What the Bible Says about Worry and Fear and How to Overcome Them
Worry and fear is a state of mind, and a product of our thoughts and imagination. Having the right mindsets and attitudes toward threatening circumstances is invaluable in dealing with worry.
In this post, you’ll learn some good attitudes to have, how to develop them, and common pitfalls to avoid.
These attitudes are:
Let’s look at them one at a time.
One of the biggest causes of worry is discontent.
Many times, this happens when we feel like we are missing out on something. And so, we want to keep reaching out for more because we’re dissatisfied with our current situation.
Paul tells us that “godliness with contentment is great gain.”
He shows us that we need to remember “we brought nothing into this world and it is certain we can carry nothing out” of it.
So, he advises us to be content. To count ourselves blessed if we have food and clothing, because with that, we will be just fine in the long run (1 Timothy 6:6-8, NKJV).
And he gives us his own example in his letter to the Philippians when he says:
“I have learned to be content in whatever circumstances I find myself. I know how to make do with little, and I know how to make do with a lot.
In any and all circumstances, I have learned the secret of being content — whether well fed or hungry, whether in abundance or in need” (Philippians 4:11-12, CSB).
Another cause of discontent is comparing ourselves with others.
We run into so much stress trying to be like so-and-so. Or trying to measure up to some expectation set for us by society. And beating ourselves up if we can’t.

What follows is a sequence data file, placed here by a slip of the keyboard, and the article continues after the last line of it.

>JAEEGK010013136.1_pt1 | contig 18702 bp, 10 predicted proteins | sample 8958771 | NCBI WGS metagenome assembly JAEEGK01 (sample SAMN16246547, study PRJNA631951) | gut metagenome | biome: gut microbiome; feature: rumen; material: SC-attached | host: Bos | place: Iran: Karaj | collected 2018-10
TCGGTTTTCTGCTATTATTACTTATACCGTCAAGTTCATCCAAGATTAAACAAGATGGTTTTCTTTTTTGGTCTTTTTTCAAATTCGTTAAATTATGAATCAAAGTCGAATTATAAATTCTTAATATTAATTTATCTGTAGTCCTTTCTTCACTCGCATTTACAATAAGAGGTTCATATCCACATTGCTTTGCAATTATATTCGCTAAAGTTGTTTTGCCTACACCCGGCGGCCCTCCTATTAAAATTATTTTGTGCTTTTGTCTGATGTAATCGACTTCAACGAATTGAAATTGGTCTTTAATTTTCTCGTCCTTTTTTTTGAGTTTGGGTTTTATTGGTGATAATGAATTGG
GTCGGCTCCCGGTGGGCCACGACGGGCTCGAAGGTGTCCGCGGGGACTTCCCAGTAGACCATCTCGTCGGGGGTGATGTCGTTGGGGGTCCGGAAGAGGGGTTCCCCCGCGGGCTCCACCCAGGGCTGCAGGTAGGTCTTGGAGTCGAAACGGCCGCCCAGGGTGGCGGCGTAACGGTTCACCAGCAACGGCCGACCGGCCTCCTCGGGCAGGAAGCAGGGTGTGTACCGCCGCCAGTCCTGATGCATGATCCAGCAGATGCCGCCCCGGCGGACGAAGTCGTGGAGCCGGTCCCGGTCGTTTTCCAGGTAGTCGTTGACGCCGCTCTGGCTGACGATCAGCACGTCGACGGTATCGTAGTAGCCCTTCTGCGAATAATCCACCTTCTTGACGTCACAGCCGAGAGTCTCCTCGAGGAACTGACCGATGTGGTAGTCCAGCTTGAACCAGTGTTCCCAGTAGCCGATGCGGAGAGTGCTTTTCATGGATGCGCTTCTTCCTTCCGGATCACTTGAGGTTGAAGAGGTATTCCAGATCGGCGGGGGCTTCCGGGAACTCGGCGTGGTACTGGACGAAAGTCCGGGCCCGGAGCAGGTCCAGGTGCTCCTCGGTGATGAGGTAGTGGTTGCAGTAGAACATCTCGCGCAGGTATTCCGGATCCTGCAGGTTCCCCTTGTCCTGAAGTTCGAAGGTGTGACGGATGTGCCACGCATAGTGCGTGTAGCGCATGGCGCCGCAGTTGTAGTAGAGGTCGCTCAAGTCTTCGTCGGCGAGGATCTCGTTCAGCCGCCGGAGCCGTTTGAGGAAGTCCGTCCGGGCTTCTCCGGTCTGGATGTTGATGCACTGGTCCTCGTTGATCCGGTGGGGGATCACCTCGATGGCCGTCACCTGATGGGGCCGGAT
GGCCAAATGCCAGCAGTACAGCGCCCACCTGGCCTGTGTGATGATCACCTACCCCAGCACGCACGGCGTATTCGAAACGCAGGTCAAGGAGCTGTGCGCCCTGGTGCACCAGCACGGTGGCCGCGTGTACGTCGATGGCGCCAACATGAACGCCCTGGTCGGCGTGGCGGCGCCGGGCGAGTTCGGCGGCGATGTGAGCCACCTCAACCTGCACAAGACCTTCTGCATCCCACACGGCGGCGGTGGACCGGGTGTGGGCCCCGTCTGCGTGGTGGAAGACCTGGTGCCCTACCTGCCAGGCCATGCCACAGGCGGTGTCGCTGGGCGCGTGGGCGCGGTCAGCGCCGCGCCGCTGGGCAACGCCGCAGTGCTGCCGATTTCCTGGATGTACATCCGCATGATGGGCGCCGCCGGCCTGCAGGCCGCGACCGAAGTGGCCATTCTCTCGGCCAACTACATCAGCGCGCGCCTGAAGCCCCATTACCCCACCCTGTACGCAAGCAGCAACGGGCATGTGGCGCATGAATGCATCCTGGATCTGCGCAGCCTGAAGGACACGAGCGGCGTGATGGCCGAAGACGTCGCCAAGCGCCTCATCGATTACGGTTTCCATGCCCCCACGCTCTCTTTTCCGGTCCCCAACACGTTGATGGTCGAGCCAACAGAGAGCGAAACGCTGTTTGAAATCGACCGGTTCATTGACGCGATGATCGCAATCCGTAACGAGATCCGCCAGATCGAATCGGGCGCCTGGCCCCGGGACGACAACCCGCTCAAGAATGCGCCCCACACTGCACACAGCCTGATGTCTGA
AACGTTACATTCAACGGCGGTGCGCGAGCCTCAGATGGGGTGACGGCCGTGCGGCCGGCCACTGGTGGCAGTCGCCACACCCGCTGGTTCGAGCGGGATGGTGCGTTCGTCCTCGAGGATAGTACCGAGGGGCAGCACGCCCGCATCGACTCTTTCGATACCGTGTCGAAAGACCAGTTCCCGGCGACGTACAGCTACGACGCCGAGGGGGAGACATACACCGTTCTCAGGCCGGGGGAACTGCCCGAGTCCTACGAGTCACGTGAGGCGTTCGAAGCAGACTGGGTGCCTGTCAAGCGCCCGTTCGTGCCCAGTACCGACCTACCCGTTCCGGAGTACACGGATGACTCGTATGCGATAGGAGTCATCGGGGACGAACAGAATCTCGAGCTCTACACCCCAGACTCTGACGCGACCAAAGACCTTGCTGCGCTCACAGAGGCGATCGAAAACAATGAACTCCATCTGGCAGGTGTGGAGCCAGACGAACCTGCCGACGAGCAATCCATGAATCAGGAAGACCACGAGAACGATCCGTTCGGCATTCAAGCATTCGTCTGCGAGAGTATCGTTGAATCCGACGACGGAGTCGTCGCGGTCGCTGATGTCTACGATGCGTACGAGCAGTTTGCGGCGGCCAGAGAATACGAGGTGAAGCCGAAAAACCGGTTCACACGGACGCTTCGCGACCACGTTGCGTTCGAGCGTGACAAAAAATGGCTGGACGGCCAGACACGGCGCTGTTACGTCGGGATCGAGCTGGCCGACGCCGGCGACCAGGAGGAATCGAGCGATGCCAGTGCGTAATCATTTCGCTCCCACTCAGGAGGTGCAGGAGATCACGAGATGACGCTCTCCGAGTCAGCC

Again, the Bible tells us that this kind of comparison is not wise (2 Corinthians 10:12).
Being content with who we are, and what our current circumstances are frees us from anxiety. The anxiety of trying to be something else or always trying to do or get more.
Then we can relax and enjoy the present. We can pause to appreciate the blessings that today brings.
But note that contentment is not the same as complacency. It’s not a feeling that now you don’t need to improve your situation.
Rather, you realize where you are in your journey, appreciate how far you have come, and plan to continue striving for more. But always remembering that every step of that journey is precious and has its own lessons. And that includes the step you are in currently.
Gratitude is an attitude of thankfulness.
It’s seeing the blessings in your situations and the gift in the people who surround you in your journey.
And most importantly, it’s appreciating our great privilege of being in God’s special care. We thank Him for providing for us, protecting us, and loving us.
And even when things are hard, we still trust that God is in charge, and everything will eventually work out well. And that we’ll understand His larger plans in time.
Paul advises us to be thankful as one of the things to do in dealing with anxiety. He says: